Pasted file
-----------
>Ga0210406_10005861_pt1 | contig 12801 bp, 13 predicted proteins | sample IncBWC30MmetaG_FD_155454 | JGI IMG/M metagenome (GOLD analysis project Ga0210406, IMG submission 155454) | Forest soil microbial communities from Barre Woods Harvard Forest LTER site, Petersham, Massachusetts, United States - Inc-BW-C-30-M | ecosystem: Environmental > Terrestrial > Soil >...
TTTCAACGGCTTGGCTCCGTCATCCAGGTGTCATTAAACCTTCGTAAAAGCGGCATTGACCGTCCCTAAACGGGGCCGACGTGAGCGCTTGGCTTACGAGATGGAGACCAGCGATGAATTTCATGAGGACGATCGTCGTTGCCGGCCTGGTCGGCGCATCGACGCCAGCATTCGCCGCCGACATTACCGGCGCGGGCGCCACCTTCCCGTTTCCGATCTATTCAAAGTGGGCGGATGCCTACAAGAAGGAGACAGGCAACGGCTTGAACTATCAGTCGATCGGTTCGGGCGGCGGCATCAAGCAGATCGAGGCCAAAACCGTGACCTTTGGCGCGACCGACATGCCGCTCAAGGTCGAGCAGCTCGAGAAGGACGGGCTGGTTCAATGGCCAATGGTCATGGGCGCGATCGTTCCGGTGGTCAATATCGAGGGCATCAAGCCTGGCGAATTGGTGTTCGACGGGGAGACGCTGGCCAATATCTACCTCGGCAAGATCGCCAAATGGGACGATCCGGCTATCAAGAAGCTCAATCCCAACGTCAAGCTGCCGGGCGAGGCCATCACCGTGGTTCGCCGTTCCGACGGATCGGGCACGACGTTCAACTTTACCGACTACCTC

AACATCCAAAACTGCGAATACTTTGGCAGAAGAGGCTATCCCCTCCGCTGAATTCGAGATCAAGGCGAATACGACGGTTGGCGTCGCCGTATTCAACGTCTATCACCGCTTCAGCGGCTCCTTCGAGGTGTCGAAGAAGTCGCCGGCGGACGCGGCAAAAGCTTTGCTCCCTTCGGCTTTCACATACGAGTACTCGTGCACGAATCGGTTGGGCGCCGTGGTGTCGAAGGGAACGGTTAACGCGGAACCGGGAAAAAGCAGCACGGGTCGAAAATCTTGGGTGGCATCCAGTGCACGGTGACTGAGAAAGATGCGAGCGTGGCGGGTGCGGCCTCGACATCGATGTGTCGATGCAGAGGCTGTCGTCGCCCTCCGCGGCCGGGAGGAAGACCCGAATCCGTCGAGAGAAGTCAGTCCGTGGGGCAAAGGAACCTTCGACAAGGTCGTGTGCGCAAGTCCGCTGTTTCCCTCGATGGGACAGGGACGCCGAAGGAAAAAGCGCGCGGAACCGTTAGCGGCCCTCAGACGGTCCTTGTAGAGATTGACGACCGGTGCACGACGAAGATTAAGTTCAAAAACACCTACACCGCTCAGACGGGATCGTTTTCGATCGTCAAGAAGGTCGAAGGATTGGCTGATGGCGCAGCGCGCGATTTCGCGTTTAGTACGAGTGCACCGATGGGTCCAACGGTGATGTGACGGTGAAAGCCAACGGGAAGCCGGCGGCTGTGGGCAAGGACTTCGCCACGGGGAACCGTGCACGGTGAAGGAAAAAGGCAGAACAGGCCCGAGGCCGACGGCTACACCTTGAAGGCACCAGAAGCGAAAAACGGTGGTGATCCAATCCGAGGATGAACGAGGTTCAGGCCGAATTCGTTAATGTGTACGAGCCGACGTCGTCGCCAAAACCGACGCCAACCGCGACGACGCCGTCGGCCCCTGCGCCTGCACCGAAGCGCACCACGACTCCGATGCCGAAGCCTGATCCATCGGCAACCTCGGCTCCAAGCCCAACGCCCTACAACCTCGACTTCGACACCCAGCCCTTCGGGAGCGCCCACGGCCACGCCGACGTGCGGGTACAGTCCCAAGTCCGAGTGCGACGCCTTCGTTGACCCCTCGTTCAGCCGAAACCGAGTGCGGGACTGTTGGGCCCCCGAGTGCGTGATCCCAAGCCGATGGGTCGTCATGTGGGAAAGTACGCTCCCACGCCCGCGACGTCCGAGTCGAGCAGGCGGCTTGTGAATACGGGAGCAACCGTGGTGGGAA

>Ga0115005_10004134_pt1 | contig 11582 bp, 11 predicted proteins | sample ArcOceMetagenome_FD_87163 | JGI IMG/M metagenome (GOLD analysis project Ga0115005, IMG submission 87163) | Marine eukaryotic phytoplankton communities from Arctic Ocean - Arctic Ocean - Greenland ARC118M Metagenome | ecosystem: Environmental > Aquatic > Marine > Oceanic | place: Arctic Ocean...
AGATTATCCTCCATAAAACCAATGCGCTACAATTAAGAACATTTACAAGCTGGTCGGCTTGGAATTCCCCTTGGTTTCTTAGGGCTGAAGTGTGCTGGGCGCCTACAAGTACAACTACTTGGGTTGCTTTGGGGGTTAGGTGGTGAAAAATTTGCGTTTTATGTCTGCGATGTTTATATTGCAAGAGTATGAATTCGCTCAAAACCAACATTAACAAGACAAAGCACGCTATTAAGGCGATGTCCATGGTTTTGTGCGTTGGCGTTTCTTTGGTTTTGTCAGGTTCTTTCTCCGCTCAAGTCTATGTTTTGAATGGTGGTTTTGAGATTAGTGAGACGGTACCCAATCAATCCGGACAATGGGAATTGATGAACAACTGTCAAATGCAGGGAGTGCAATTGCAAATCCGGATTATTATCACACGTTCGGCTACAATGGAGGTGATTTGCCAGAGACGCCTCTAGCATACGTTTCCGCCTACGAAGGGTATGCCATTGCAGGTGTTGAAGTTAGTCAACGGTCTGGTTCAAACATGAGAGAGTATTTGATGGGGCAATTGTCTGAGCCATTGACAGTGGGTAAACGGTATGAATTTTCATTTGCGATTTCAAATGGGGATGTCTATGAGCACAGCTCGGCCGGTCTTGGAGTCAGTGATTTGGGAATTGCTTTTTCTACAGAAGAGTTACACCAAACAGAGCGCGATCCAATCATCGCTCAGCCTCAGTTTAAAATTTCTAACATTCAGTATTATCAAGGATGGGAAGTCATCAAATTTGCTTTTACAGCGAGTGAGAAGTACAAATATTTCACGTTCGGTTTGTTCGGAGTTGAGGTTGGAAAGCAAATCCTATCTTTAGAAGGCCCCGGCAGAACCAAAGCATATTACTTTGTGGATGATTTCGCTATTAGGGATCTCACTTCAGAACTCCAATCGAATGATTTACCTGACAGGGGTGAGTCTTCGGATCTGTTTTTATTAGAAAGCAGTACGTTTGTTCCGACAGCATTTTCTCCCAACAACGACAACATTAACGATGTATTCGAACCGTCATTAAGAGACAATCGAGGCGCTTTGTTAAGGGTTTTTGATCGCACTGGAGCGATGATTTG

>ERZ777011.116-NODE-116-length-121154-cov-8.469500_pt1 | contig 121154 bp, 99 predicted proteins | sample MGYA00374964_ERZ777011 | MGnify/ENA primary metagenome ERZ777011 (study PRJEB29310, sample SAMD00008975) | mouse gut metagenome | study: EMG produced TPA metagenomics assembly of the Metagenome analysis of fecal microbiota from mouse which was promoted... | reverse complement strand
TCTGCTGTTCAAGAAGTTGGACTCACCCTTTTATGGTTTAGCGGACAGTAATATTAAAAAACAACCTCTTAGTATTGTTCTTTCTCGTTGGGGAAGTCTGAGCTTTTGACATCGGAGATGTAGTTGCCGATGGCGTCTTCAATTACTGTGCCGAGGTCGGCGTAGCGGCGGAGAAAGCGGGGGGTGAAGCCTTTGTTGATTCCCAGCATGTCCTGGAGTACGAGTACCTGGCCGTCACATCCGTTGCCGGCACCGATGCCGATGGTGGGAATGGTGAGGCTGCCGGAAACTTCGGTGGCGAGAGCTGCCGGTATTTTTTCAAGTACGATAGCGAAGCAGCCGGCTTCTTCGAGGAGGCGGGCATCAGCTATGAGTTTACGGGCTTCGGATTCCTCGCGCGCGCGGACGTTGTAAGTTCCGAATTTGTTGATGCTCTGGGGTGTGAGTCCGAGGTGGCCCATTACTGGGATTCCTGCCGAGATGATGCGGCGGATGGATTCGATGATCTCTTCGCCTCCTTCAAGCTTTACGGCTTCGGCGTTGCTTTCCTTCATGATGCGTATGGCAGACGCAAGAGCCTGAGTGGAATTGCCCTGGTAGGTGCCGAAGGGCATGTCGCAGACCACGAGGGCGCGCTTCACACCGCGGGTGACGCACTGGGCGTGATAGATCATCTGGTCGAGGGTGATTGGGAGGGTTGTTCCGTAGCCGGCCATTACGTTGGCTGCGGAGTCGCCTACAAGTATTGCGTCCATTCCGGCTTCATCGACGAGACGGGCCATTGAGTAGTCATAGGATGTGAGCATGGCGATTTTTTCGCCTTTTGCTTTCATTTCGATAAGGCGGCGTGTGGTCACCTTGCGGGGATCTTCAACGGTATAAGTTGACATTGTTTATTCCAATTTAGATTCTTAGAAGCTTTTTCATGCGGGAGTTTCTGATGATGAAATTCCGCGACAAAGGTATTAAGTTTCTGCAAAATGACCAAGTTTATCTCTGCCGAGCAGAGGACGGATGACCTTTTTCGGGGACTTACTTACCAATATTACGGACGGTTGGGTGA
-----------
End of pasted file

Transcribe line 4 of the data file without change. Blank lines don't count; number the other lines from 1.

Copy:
>Ga0115005_10004134_pt1 | contig 11582 bp, 11 predicted proteins | sample ArcOceMetagenome_FD_87163 | JGI IMG/M metagenome (GOLD analysis project Ga0115005, IMG submission 87163) | Marine eukaryotic phytoplankton communities from Arctic Ocean - Arctic Ocean - Greenland ARC118M Metagenome | ecosystem: Environmental > Aquatic > Marine > Oceanic | place: Arctic Ocean...